Rt Hon Lord Clydesmuir, KT, CB, MBE, TD; born May 21, 1917, died October 2, 1996.
RONALD John Bilsland Colville was an outstanding and dedicated servant of Scotland. He was a gentleman of the old school with a genial wit and great generosity of spirit. It is a mark of his energy and the breadth of his interests that no single activity or organisation can be taken as symbolic of his life's work. It is something of a cliche to say that he will be mourned by everyone who knew him, yet if it is true of anyone it is true of Ronald Clydesmuir.
He was born in Glasgow, a great-grandson of David Colville, the founder of David Colville and Sons, a company which was to become the dominant force in the Scottish steel industry. He was educated at Charterhouse and Trinity College Cambridge, graduating BA in economics in 1939. During the Second World War he served with the Cameronians and was awarded the MBE in despatches.
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He retained his association with the Cameronians after war service and commanded the regiment's TA Battalion from 1953 to 1956.
In 1947 he joined Colvilles and became a director in 1958. He also held directorships in the Scottish Provident, Scotbits Securities, The Scottish Western Investment Company, and the British Linen Bank.
In 1966 he became governor of the British Linen and, on the Linen's merger with the Bank of Scotland in 1971, he became deputy governor of the Bank of Scotland and governor of the bank the following year, a post he held until 1981. During his time as governor of the bank he was also a director of Barclays Bank.
Aside from his many business interests Lord Clydesmuir played a full part in the public life of Scotland. He was Captain General of the Queen's Bodyguard in Scotland and, until 1992, the Lord Lieutenant of Lanarkshire. In addition to a succession of appointments in the Territorial Army Association he was, at various times, chairman of the Scottish Council for Physical Recreation, the Scottish Playing Fields Association, and the Scottish Outward Bound Association.
Perhaps his most enduring commitment to any voluntary organisation was his involvement with the Scottish Council (Development and Industry). He joined the council's executive committee in 1954, became chairman in 1966, and president in 1972, an office held until 1986.
In his early days with the council Lord Clydesmuir took a leading role in the organisation and promotion of the council's industrial exhibitions at the Kelvin Hall. These events were enthusiastically supported, not only by the industrial community but by the public in general.
As well as parading the achievements of Scottish industry there was always a full programme of entertainments in the arena. In those pre-television days the events drew large crowds. The popularity of the industrial exhibition made a substantial contribution to the council's financial health until the late sixties.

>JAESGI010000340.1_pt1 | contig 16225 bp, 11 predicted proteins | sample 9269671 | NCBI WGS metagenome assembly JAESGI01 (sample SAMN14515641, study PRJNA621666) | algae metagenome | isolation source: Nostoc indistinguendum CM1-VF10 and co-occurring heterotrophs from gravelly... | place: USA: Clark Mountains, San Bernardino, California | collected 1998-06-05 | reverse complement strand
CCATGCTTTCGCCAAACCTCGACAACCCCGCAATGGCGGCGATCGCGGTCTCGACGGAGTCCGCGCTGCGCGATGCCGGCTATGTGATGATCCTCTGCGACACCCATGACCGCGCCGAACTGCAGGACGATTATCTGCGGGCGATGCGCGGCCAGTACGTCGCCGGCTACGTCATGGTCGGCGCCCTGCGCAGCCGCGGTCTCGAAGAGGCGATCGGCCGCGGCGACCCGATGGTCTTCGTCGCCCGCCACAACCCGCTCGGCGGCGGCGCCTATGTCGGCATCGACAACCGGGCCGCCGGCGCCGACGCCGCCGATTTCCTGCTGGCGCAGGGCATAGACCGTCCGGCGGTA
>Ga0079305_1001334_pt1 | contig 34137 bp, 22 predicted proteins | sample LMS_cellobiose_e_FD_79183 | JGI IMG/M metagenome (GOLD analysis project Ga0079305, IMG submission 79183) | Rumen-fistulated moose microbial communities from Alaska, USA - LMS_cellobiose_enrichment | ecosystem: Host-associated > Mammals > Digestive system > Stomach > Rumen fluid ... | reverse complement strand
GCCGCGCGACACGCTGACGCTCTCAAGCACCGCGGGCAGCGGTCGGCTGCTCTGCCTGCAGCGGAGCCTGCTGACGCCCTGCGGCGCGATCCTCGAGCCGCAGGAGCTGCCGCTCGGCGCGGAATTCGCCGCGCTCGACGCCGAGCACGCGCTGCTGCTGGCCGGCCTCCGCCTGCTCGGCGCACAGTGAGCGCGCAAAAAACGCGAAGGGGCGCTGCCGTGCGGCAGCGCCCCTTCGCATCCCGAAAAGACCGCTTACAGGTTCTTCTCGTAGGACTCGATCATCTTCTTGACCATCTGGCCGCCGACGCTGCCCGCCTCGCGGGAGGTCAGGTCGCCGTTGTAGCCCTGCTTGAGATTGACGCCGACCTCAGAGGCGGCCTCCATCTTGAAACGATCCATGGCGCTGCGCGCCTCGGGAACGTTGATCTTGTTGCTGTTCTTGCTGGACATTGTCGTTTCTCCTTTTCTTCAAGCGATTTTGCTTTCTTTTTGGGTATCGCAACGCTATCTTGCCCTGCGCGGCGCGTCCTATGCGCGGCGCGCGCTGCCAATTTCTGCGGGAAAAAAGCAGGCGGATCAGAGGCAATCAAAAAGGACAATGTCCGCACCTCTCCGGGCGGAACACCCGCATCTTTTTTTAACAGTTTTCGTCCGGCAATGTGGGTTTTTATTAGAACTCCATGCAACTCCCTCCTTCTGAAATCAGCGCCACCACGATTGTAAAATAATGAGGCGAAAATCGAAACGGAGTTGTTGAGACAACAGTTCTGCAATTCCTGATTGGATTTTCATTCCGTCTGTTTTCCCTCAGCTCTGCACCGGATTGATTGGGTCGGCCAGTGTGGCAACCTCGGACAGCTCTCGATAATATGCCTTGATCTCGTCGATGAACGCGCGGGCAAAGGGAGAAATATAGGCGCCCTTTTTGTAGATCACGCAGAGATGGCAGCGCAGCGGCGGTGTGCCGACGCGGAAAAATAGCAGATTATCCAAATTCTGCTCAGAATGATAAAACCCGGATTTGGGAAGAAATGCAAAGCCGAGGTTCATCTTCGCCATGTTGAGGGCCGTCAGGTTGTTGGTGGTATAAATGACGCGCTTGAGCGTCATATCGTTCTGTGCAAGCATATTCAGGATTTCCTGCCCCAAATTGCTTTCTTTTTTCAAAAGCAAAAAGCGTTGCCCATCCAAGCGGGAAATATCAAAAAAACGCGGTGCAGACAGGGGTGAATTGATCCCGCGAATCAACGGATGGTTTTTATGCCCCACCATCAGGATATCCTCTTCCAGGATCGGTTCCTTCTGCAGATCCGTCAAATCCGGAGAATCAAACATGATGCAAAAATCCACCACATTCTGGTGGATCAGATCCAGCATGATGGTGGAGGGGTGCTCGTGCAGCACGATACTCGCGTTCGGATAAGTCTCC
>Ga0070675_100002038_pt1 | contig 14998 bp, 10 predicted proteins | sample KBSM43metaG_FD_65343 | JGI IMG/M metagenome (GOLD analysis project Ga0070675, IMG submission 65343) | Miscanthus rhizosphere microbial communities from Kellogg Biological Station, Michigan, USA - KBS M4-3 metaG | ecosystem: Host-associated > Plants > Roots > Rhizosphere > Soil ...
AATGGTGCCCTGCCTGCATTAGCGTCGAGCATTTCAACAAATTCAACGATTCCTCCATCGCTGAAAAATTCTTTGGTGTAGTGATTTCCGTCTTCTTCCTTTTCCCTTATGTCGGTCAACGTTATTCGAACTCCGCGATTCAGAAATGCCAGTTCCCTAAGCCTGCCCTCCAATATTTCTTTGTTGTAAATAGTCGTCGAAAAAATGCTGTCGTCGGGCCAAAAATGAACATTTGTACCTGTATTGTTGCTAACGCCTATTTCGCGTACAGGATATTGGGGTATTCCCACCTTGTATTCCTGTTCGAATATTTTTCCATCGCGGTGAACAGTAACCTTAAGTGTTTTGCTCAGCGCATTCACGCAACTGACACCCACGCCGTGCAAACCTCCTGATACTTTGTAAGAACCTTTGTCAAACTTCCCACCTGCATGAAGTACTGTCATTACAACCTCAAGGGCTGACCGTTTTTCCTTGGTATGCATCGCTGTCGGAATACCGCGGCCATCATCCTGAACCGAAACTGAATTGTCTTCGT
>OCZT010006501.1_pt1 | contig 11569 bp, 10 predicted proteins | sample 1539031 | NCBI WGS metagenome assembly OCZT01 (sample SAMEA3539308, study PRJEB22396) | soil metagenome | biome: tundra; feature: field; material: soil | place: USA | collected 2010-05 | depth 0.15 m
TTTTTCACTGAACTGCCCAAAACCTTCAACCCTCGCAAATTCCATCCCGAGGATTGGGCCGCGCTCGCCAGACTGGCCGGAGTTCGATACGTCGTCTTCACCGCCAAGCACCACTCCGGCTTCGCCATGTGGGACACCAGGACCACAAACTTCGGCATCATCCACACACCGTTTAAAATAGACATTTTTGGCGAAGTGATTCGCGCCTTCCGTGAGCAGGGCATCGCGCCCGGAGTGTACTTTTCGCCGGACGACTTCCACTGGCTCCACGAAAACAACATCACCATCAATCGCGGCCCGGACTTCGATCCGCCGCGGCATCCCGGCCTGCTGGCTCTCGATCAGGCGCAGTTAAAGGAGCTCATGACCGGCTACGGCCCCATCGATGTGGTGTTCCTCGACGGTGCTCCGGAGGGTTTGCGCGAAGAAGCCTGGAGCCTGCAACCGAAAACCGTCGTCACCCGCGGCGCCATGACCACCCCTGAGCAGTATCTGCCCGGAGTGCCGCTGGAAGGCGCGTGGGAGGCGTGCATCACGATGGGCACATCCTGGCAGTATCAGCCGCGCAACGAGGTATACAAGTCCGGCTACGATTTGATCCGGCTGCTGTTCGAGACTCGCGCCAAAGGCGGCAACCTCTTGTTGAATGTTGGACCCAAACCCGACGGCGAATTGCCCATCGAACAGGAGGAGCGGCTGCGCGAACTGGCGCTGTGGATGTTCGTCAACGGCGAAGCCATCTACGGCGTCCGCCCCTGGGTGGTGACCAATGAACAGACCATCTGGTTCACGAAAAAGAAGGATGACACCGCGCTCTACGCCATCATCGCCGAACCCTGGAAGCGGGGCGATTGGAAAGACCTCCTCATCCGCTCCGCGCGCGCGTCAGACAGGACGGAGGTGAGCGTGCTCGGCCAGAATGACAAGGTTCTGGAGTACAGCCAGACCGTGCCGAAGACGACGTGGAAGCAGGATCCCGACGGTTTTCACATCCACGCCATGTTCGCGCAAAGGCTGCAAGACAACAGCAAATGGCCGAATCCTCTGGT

During his time as chairman of the council Lord Clydesmuir took a particular interest in export promotion. He led the council's first ever mission, which went to Moscow, and, by happy coincidence, the last mission he led was also to Moscow in 1985. The 1985 trip turned into something of a cloak and dagger affair since it coincided with an episode of tit-for-tat expulsions of diplomats following the defection of Soviet master-spy Oleg Gordievsky.
Things were not helped by the newly-appointed Mikhail Gorbachev banning strong drink, including Scotch whisky, at public receptions. None of this perturbed Lord Clydesmuir in the slightest. After all, he had led the first British trade mission to communist China a few years earlier. The charm simply went into overdrive, suitably lubricated by the mission's private and probably illicit supply of Scotch.
Over the years Lord Clydesmuir led missions and attended trade fairs in many parts of the world, winning awards for Scottish products, winning new customers for Scottish industry, and by sheer force of his personality winning many friends for Scotland.
As well as leading Scotland's industry overseas, he was equally effective leading the council at home. If he had a fault it was a tendency to be over-tactful. He was in the chair for a particularly animated meeting at the height of the devolution debate in the late seventies. Then, as now, great efforts were being made by some of those present to commit the council for or against devolution. It looked increasingly likely that the matter would go to a vote with the attendant risk of splitting the council forever.
For the first time anyone could remember Lord Clydesmuir looked tense. Just as matters were reaching a climax one elderly member who was hard of hearing, mistook the order of business, stood up, and made an impassioned speech against the Channel Tunnel and the risk of rabies. Lord Clydesmuir let him continue for quite a while. By the time he had finished the devolutionary passion was spent and it was agreed that the matter be remitted to some future meeting.
Although retired from the council, Lord Clydesmuir continued to attend the annual forum where he was always received with great respect and affection. He will be missed in many walks of public life but especially by the Scottish Council (Development and Industry).